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Baby girl on the warm platform, originally uploaded by espeedy123.

What’s more interesting than all the temples and points of interest? The way people around us behave. The people-watching here is fantastic, especially the kids.

The baby in this photo is Yuyu. Her grandparents fixed us lunch on a day trip to a town north of Xian called Chen Lu. The guide brings the couple vegetables and pays them to prepare food for tourists. Their house had just two rooms, the kitchen and the bedroom/living room. The baby is sitting on a raised platform in the living area that’s heated from underneath by the exhaust from the kitchen stove. The hot air passes through a vent underneath the platform before escaping outside, and on top of this platform is where the family sleeps at night. This town is very rural.

You can’t see this in the photo, but the baby is wearing a pair of pants that’s split along the bottom seam. I first saw this in the Beijing train station and now see it on small children everywhere. It’s so babies can squat and pee without taking off their pants. No diapers here! I wondered how this would work, and then while waiting for lunch, the baby (18 mos. old) indicated to the granddad that she needed to go, and so he held her up over a bowl on the floor in front of us, her pants split apart, and she peed right there.

We also saw this happen on the sidewalk a few days ago in Chengdu. We discussed the baby pee phenomenon with a married American couple teaching English in China. They one-upped us with a story about having a baby pee on the floor in the middle of their long distance passenger train compartment. Today on the street we saw one unfortunate little boy perched in a funny seated position in his mom’s lap, pants split apart, totally exposing his hoo hoo.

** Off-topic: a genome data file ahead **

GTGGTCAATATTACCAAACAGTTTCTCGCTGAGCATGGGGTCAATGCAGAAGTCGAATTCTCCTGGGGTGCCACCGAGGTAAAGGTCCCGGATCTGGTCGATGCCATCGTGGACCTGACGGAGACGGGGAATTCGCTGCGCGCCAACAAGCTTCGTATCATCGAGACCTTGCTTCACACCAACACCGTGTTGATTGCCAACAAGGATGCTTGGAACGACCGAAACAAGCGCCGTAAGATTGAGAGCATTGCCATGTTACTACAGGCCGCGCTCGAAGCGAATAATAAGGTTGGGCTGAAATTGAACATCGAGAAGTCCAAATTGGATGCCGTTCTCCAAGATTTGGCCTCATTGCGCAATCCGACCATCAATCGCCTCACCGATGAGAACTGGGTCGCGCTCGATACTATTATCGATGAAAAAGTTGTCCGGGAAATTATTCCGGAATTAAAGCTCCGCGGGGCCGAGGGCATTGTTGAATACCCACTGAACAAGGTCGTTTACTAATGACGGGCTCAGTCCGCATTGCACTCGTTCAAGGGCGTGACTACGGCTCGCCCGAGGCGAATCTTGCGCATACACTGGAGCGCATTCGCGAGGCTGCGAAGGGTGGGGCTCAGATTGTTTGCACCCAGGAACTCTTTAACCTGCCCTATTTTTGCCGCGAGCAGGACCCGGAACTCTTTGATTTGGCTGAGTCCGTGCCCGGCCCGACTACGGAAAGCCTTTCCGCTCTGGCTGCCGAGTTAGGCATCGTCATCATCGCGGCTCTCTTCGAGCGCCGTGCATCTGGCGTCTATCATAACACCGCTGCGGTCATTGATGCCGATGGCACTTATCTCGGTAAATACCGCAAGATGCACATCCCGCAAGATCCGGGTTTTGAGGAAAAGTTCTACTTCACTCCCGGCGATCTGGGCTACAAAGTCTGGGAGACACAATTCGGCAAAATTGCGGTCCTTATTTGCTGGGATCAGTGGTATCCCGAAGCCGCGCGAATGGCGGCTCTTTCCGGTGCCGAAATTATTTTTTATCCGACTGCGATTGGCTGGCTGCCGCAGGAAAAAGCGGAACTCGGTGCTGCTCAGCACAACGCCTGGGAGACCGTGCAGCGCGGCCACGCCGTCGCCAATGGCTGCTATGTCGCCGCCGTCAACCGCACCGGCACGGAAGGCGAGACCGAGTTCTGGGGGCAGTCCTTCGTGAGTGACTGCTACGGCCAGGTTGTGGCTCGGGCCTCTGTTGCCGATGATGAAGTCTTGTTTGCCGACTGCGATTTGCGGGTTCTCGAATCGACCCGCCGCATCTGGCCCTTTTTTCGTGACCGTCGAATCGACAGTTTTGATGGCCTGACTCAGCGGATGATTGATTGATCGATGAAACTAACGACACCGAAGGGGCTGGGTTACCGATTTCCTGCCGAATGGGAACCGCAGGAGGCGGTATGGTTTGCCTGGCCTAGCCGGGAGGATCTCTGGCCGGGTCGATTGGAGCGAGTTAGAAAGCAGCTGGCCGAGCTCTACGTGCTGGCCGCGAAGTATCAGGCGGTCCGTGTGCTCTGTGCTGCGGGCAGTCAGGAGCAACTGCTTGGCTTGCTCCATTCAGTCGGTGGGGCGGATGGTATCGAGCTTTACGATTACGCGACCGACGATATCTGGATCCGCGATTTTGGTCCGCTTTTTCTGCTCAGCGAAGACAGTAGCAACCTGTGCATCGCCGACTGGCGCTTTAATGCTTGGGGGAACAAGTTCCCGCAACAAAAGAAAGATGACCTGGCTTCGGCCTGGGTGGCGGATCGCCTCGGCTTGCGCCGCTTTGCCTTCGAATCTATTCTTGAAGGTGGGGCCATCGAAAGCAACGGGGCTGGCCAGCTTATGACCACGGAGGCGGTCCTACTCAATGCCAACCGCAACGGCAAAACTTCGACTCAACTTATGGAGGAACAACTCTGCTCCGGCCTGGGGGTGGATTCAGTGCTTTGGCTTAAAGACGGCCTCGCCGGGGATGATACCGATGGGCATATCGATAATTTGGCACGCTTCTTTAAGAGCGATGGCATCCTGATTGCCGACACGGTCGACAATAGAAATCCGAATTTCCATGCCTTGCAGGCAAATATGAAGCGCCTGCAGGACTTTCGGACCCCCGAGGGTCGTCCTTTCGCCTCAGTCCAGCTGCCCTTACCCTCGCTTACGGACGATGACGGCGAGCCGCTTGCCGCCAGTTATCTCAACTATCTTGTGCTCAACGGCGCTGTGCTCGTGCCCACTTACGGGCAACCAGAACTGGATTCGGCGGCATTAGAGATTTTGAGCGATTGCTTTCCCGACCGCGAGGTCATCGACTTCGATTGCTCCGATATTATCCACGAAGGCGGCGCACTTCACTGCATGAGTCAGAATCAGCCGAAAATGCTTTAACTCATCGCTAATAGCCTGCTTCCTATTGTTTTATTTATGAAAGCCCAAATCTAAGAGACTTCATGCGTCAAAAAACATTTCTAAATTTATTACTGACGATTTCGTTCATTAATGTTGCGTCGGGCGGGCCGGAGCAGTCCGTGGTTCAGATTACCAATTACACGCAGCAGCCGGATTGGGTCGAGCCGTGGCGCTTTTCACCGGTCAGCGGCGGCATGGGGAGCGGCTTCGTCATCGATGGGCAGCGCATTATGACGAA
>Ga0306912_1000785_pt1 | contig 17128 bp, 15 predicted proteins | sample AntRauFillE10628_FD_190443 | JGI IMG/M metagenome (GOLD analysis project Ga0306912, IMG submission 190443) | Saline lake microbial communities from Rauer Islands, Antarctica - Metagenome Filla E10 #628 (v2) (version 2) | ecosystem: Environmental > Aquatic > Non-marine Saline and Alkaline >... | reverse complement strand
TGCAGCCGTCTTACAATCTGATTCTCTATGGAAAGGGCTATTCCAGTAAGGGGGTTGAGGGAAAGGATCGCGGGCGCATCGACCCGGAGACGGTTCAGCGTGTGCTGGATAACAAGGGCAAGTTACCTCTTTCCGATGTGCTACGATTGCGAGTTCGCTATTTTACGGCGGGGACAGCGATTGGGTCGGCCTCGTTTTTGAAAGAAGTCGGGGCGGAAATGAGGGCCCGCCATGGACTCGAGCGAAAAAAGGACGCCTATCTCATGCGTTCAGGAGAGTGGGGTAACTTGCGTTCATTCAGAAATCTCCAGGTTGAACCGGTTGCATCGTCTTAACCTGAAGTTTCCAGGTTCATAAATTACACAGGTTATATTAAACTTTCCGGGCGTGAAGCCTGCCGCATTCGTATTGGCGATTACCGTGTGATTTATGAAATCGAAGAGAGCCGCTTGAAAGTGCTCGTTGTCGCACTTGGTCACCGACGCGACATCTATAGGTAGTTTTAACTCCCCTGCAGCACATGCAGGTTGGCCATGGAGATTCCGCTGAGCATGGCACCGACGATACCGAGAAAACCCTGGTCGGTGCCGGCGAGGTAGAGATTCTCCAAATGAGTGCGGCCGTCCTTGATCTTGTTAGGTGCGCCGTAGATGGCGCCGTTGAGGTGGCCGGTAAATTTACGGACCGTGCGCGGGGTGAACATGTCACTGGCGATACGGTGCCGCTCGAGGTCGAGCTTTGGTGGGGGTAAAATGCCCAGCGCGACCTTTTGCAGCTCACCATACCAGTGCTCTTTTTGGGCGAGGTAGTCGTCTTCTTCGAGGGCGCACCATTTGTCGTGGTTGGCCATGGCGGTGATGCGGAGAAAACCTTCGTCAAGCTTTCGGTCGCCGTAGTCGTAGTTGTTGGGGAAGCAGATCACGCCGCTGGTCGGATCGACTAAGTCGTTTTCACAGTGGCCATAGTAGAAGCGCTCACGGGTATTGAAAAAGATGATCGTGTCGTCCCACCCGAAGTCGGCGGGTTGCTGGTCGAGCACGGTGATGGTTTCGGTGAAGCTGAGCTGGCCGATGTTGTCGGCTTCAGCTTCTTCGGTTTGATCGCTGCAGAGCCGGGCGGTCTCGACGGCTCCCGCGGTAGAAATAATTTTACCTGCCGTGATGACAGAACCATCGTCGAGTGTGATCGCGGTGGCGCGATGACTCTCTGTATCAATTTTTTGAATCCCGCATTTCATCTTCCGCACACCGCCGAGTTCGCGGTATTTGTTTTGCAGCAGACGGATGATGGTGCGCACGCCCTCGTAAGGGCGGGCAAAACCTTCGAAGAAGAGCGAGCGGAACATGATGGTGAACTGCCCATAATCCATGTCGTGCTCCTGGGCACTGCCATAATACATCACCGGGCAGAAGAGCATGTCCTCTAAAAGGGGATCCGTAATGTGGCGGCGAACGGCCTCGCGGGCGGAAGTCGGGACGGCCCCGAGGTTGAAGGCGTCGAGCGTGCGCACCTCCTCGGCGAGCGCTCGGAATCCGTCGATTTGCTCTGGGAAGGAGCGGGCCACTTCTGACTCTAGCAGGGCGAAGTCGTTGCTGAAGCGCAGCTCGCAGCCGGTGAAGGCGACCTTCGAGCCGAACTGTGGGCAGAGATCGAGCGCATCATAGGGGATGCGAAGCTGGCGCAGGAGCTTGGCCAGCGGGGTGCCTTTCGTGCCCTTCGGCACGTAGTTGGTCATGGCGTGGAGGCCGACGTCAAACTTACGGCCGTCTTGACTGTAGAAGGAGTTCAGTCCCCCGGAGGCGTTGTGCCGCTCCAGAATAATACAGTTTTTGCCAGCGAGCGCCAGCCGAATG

The teachers said that there’s a trend here, especially in the cities, toward using disposable diapers. It sounds much better until one thinks about the extra trash that will be created by the babies of a billion-plus population.

In China this ability to squat that begins with babies lasts throughout life. We often see people sitting on their heels on the sidewalk like a baseball catcher. Last night we went to a light show performance and the seats were about 6 inches off the ground, really more of a squat-perch than a seat. I remember a yoga instructor in Chicago who’d visited ashrams in India telling stories about Eastern babies preserving their ability to touch their rears to the ground, and about how Westerners lose that ability when we start sitting in chairs.

I am among those who have trouble squatting like that, which has not served me well in the typical Chinese bathroom. But that’s another post altogether.

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